FIG. 1 is a top plan view of an exemplary rotor according to the present invention;
FIG. 2 is a side view, partly in cross-section and partly in elevation, of the rotor of FIG. 1;
FIG. 3 is a side view, partly in cross-section and partly in elevation, of the rotor of FIGS. 1 and 2 in combination with a mixer;
FIGS. 4 and 5 are views similar to that of FIG. 3 only showing different modifications of the mixer components, according to the present invention;
FIG. 6 is a detail view of the mixer of FIG. 3 showing degassing passages associated therewith;
FIG. 7 is a side view, partly in cross-section and partly in elevation, of another embodiment of the rotor according to the present invention;
FIG. 8 is a top plan view of the rotor of FIG. 7; and
FIG. 9 is a view like that of FIG. 3 only showing a mixer having the rotor of FIGS. 7 and 8.
FIGS. 1 and 2 illustrate a first embodiment of a rotor according to the present invention, shown generally by reference numeral 10. The rotor includes a substantially disc-shaped base 11 having a center 12 about which the rotor can rotate, and having a diameter 13. In order to provide maximum efficiency, for distributing power over as small a volume as possible, the diameter 13 of the rotor 10 is preferably small since the smaller the diameter the smaller the volume over which power can be distributed. For example, the diameter 13 may be about 24 inches. The rotor 10 also includes a hub 14 at the center 12 of the base 11 for connecting the base 11 to a drive mechanism, such as a conventional direct drive motor.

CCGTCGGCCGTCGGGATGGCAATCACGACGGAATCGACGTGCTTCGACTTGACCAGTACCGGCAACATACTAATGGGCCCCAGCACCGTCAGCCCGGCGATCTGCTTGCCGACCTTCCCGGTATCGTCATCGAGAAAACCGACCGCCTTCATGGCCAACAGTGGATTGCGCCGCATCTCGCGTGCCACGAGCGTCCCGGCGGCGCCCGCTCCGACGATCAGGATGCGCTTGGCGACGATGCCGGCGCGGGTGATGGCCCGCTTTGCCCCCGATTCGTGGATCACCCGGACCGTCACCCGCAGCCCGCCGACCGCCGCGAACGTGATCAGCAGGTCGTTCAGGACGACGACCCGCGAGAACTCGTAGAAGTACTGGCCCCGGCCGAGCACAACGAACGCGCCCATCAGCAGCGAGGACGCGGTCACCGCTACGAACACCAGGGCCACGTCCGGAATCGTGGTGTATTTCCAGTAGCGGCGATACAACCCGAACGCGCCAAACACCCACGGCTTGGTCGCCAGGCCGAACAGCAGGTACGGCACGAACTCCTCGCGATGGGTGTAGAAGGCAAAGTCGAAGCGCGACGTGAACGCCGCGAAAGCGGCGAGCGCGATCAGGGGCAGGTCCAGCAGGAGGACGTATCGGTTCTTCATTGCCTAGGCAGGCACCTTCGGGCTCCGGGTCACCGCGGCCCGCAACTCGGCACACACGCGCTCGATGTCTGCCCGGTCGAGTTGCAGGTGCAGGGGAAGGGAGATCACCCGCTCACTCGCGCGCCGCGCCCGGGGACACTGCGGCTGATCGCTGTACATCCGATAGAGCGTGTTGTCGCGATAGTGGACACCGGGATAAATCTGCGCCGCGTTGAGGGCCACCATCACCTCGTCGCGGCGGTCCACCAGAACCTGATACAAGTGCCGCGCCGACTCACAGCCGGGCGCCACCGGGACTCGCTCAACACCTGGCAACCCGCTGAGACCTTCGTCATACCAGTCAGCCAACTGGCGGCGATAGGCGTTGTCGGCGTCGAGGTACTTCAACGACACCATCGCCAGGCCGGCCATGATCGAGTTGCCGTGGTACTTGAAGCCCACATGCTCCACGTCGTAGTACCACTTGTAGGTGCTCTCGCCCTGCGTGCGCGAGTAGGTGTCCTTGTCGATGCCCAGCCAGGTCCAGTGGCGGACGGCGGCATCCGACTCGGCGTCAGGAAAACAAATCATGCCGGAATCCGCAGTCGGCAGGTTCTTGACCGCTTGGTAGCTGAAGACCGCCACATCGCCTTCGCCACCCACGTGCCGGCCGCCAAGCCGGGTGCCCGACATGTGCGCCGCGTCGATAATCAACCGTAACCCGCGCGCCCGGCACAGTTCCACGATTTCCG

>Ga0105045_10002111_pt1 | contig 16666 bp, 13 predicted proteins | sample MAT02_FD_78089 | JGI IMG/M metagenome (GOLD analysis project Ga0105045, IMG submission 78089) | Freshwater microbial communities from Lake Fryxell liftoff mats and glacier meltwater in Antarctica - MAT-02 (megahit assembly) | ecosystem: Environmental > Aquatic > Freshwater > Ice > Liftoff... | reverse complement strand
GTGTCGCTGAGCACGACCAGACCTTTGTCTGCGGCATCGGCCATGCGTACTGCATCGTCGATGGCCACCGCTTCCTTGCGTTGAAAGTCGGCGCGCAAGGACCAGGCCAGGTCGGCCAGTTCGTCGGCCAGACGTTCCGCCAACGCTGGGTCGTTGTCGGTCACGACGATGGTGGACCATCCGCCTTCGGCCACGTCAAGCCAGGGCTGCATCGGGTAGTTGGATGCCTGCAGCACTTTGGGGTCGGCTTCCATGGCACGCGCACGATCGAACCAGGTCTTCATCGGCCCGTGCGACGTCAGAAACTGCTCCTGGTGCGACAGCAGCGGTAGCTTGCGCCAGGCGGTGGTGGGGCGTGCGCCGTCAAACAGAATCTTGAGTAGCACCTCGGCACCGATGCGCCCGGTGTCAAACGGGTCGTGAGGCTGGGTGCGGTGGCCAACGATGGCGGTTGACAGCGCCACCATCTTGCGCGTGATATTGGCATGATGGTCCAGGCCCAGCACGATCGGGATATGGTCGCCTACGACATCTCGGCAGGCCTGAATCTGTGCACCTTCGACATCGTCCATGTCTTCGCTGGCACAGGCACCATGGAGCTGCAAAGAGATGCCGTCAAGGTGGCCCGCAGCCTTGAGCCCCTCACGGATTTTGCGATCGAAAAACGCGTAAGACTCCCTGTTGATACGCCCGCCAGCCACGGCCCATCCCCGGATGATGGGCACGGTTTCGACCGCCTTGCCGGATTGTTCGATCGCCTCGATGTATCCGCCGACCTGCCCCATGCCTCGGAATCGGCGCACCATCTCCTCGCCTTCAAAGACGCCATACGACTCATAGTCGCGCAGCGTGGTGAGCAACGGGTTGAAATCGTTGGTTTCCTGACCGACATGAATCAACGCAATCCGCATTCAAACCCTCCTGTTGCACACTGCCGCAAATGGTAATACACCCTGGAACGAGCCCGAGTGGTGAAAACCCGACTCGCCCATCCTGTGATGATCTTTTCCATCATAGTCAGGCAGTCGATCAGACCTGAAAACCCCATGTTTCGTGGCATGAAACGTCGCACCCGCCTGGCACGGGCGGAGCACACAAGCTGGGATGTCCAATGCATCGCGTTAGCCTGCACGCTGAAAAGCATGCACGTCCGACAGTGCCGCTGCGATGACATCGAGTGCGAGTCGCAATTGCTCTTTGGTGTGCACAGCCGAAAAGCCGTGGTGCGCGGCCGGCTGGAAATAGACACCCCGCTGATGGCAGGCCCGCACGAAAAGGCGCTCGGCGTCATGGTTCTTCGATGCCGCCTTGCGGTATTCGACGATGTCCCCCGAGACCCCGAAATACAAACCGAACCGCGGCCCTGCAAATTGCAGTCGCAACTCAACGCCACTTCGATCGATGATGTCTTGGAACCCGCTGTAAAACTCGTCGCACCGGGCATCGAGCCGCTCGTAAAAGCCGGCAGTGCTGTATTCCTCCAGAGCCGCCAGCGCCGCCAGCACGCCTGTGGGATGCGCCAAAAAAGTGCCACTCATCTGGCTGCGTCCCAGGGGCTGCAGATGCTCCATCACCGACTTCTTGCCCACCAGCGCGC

In order to effect fluidization of the pulp that the rotor 10 will be acting upon, the rotor 10 also comprises a first ring 15 substantially concentric with the base 11 and extending outwardly from the base a distance 16. The distance 16 is at least about three inches, depending upon the number of rings 15 provided, the properties of the pulp that will be acted upon, the exact chemical to be mixed with the pulp in the mixer utilizing the rotor 10, the diameter 13 of the disc 11, etc. For the particular rotor illustrated in FIGS. 1 and 2, where the cross-sectional shape of the ring 15 is a truncated right circular cone frustum (e.g. having an angle 17 of about 10°), the distance 16 may be about 13.5 inches where the base 13 diameter is about 24 inches. The ring 15 terminates in an annular extremity 18 (see FIG. 2).